The fertiliser blending plant is a project under the Ministry of Investment, Industry and Commerce, and pioneered by the committee of Foreign Direct Investment. It is not just enough to encourage farmers to plant. The State Governor encouraging the establishment of fertiliser blending company in Akwa Ibom is a good thing because there will be increase in the next few years. For example, when we commenced the Fadama Cassava intervention programme, in 2016, we cultivated 480 hectares, in 2017, we stepped in to 2,200 hectares. This year, we are hoping to cultivate 6,000 because the Governor has purchased additional six tractors to add with the initial four to make it ten tractors under Fadama III Additional Financing.
Before now, there was no functional tractor owned by government, but we now have functional tractors and farmers are happy because those tractors are in the fields. There is a tractor hiring centre in Onna which will be commissioned very soon by the Governor for be handled and managed by the farmers not by government. The Governor has developed the agricultural sector, worked with the local people and allowed them to run. One outstanding fact about the farm model is that government looks cat complete value chain of every commodity it is promoting. The government encourages cooperative agriculture, not individual.
Plans have been concluded to train not less than 300 graduates in Akwa Ibom State under the Fadama Scheme. Everything has been put in place and the accounts have been opened awaiting the World Bank for its counterpart fund to empower each of those youths. Each of the youths will go home with at least N1 million. The good thing is that the money will not be handed over to them. Each of them has a business plan. From the point of land preparation to the off-taker is well defined. They will all be linked to avoid the essence of getting the money and run away. The youths will be trained in not just production but also in processing. While some will be in advocacy, others will be in maintenance.
How can a regular farmer who has interest in taking the farming business seriously key in and benefit from the noble project? What does a trader need to do to key in to benefit?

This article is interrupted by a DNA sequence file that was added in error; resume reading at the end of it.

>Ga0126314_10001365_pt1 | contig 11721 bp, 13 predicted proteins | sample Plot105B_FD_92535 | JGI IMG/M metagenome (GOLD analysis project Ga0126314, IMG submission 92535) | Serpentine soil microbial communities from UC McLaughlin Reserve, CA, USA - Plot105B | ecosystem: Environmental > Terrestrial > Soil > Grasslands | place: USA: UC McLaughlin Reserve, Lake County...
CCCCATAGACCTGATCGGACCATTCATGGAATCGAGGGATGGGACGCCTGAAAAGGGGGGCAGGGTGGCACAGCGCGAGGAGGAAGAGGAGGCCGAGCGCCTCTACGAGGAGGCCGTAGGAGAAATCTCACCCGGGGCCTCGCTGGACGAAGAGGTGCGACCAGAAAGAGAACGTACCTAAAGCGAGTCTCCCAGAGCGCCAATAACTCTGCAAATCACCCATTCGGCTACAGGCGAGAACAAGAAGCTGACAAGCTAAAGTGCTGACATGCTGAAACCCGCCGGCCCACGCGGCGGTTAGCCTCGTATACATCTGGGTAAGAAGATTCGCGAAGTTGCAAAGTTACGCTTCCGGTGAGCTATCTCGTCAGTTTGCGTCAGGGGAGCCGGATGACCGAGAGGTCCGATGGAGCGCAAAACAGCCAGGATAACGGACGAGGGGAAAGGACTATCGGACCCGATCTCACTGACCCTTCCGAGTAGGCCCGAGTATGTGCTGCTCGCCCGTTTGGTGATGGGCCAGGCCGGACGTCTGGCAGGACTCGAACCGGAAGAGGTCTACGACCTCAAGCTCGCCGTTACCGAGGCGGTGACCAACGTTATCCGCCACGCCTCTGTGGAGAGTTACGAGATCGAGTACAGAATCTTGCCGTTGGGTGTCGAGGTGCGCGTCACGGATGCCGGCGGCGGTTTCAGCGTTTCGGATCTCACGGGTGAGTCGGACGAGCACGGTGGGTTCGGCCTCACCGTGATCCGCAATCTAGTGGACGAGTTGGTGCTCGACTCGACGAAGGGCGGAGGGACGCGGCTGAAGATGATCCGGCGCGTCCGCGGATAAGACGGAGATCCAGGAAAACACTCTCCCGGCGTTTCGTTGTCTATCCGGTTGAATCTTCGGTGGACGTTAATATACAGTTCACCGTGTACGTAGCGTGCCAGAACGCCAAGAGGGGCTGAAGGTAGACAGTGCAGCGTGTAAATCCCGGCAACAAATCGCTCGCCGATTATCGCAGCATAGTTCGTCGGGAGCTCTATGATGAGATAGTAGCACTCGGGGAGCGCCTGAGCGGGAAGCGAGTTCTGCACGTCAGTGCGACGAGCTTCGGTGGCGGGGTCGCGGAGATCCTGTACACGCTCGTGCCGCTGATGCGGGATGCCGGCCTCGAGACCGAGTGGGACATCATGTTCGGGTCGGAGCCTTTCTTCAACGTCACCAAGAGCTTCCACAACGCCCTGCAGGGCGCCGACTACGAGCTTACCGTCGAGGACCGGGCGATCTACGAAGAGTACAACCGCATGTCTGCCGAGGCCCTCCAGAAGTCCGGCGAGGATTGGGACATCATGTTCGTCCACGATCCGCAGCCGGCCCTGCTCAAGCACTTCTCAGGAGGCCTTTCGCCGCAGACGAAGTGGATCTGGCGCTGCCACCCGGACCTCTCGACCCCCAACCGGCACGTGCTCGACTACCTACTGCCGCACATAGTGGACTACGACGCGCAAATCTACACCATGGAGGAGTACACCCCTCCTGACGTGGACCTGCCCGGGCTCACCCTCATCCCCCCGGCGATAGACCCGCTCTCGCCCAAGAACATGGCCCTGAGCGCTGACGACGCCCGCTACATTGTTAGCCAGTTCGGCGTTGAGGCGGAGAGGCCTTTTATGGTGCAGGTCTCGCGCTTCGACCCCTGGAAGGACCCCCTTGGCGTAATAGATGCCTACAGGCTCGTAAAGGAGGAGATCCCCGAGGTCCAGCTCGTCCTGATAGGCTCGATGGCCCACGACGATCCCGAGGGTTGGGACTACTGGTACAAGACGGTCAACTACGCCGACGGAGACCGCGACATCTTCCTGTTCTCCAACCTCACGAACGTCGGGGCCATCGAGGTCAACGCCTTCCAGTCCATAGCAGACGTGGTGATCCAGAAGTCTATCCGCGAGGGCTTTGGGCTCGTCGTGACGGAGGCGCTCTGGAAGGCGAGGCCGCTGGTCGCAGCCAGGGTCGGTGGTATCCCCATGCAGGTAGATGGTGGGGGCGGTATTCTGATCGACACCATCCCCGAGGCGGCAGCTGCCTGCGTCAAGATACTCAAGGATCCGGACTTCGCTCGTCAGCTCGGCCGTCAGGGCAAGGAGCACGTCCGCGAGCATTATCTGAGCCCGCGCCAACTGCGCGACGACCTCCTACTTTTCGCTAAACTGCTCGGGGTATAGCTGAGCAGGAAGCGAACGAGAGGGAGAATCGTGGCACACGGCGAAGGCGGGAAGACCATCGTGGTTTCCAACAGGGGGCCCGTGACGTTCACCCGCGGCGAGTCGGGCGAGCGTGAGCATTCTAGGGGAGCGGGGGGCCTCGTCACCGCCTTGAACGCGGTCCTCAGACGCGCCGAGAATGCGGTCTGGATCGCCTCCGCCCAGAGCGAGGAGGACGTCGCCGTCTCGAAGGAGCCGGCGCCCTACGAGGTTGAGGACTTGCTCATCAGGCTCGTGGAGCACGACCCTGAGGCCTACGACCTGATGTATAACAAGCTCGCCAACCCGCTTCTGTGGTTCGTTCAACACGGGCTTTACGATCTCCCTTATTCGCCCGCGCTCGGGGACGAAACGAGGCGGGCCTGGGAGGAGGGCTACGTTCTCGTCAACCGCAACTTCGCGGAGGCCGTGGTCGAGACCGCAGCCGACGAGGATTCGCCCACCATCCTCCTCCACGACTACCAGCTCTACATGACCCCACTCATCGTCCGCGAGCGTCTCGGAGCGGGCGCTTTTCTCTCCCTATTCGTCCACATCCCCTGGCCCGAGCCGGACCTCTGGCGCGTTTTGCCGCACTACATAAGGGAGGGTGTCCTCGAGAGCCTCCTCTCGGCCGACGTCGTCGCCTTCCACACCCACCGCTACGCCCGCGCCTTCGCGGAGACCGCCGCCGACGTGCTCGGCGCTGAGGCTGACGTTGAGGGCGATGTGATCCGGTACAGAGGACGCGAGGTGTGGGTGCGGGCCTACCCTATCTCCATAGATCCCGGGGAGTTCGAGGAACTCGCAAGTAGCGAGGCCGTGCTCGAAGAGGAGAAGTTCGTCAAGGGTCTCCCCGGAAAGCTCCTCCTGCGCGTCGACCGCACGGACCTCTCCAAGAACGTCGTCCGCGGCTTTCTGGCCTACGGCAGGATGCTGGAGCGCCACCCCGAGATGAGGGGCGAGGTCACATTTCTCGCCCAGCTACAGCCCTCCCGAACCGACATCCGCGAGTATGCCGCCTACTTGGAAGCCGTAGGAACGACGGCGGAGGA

Let me start with the issue of the traders. Remember there has been a known problem of market unions placing too much levies on traders thereby high-rocking prices of goods in the state due to artificial prices. It got the Governor worried; he called and gave the committee mandates to interact with the traders, and a traders-farmers and other relevant stakeholders interactive forum was set up in December 2017. A communiqué has been signed and would soon be made public. The essence is that the union should not stiffen the marketing channel, but should allow the law of demand and supply to determine the price. What we do to ensure that farmers have access to market is to make sure that for every commodity that we promote; we look at input supply and the marketing. We link the farmers to the off-takers so that they won’t have the problem of where to sell.
A farmer has to key in to the scheme in order to benefit from it. We move them from being regular farmers to business farmers, prepare business plan, maintain and work with them.
How about rice production?
We have commenced something on rice production. We had a pilot programme last year at Nung Obong in Nsit Ubium with Fadama III additional financing to intensify it. We partnered with the National Centre for Agriculture Mechanisation (NCAM) at Ilorin, and the government also partnered with World Bank Fadama III. NCAM provided machines, World Bank brought some money likewise the state government, some groups were trained in modern rice production technology, which was a huge success. The yield increased from 1.2 metric tons to 6 metric tons. We had four rice farmers groups – Ibiono, Uruan, Itu and Nsit Ubium – and are ready.
In any economy, you can’t use the little finance you have. Foreign or domestic funds have to flow in. One mistake governments have always been doing over the years has been to treat agricultural input as a social input. The present government has made farmer to understand that agricultural inputs are not social inputs but economic inputs that have prices.